Shoulder arthroscopic acromioplasty is a shoulder joint surgery that alleviates impingement compression on the underlying tissues, primarily the rotator cuff tendons and sub acromial bursa sac. This shoulder joint surgery gives those tissues more room to move without undergoing this compression.
The acromion is located at the top part of the shoulder blade and slightly forward at the point of the shoulder. Between this bone as the top, and the ball (humeral head) as the bottom, are located the rotator cuff tendons. These tendons connect important muscles from the scapula (shoulder blade) to the shoulder joint. In the case of rotator cuff debridement, shoulder arthroscopic acromioplasty may be necessary,
The minimally invasive shoulder surgery is performed via arthroscopic methods that involve removing or shaving a part of the under surface of the acromion bone. This results in increasing the subacromial space and reducing the chance of the rotator cuff tendons being compressed or impinged by the acromion.
During the minimally invasive shoulder surgery, structures within the shoulder joint itself are examined and treated as indicated. The integrity and health of the rotator cuff tendons are visualized as well as the underside of the acromion to manage any calcification spurs or abnormally shaped acromion. A decision is made in the event there exists partial or complete tears of these tendons.
During the shoulder arthroscopic acromioplasty, the instruments are introduced into the shoulder joint. The rotator cuff is inspected from the top. A mechanized burr is typically used to remove any excessive bone from the under surface of the acromion. This allows less compression resulting in improved movement of the rotator cuff tendons.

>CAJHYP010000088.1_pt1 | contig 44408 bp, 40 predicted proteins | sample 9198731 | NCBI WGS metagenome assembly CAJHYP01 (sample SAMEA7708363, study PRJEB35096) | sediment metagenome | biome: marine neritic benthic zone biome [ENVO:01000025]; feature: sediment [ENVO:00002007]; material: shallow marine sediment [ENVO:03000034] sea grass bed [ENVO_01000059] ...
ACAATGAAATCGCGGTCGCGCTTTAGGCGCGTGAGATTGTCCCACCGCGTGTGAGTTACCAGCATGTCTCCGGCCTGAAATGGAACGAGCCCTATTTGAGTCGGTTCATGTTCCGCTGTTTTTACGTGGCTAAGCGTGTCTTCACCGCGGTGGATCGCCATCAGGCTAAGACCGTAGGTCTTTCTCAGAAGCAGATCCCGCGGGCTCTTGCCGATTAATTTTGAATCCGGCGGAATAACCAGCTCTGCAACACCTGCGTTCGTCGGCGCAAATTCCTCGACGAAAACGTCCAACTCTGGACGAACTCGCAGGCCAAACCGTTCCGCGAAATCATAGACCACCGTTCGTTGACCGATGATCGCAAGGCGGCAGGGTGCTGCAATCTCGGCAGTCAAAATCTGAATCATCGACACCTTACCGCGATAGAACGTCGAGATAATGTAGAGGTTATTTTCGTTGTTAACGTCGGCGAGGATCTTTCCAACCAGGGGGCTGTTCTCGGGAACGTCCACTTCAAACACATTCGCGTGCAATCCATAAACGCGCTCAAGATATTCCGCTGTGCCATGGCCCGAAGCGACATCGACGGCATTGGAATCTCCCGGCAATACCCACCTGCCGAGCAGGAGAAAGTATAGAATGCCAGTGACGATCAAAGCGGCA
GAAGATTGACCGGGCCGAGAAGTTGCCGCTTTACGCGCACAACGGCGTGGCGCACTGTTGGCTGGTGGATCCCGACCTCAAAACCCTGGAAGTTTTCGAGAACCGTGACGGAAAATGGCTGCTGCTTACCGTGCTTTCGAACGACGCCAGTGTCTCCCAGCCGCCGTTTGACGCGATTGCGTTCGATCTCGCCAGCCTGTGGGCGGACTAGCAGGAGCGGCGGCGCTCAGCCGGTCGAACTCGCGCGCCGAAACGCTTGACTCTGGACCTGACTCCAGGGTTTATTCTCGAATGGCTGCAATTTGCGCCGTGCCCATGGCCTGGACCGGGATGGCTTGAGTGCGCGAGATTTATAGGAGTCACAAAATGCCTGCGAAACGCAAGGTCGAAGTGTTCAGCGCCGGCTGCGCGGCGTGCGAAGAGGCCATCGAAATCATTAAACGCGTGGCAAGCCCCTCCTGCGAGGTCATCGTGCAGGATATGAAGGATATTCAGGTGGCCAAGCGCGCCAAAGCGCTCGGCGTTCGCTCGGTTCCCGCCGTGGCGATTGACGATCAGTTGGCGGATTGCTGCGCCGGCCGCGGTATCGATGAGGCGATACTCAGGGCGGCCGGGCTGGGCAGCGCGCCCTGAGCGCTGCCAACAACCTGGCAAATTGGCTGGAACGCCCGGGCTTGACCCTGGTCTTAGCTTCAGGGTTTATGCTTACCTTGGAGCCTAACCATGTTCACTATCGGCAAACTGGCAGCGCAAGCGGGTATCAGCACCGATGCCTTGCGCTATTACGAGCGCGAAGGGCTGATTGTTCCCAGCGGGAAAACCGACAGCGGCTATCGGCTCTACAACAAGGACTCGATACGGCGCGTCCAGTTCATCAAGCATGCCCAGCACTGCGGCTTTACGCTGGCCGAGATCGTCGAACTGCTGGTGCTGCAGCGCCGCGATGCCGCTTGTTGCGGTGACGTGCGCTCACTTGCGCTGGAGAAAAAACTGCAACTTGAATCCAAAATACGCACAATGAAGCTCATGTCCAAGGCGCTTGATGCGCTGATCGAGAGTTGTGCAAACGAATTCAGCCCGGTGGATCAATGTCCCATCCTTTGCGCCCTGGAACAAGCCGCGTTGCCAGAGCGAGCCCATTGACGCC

At times, the outer end of the collar bone is noted to be protruding into the subacromial space. In these cases it may be necessary to remove a portion of the underside of the collar bone or completely remove the end of this bone. In the event this procedure is performed, this will result in more surgery and the recovery will be slower than when the simple isolated shoulder arthroscopic acromioplasty is performed. Recovery is still fairly rapid when these procedures are performed as a minimally invasive shoulder surgery instead of open.
Maintaining and regaining full range of motion will help prevent residual scar tissue from developing in the subacromial space. Exercises will be prescribed to assist you in regaining full range of motion as quickly as possible. The exercise intensity level will differ according to the exact procedure performed and you will be guided by your physician and physical therapists appropriately. The use of ice, pain medicine and sling will assist you in decreasing post-operative pain and allow you to perform your exercise regimen according to recommendations.
It may take several weeks post-operatively for you to regain a good level of comfort. It may also be difficult to lie down flat or on the affected side until the post-operative inflammation subsides. In the meantime, the use of ice, slight elevation when lying down, and a pillow under the arm will be most helpful.
For more information on how the shoulder joint surgery specialists at Cary Orthopaedics can help you, contact us today at 919-467-4992 for an appointment!
Cary Orthopaedics serves patients from Raleigh, Garner, Cary, Apex, Holly Springs, Fuquay-Varina, Clayton, Chapel Hill, and Pittsboro, NC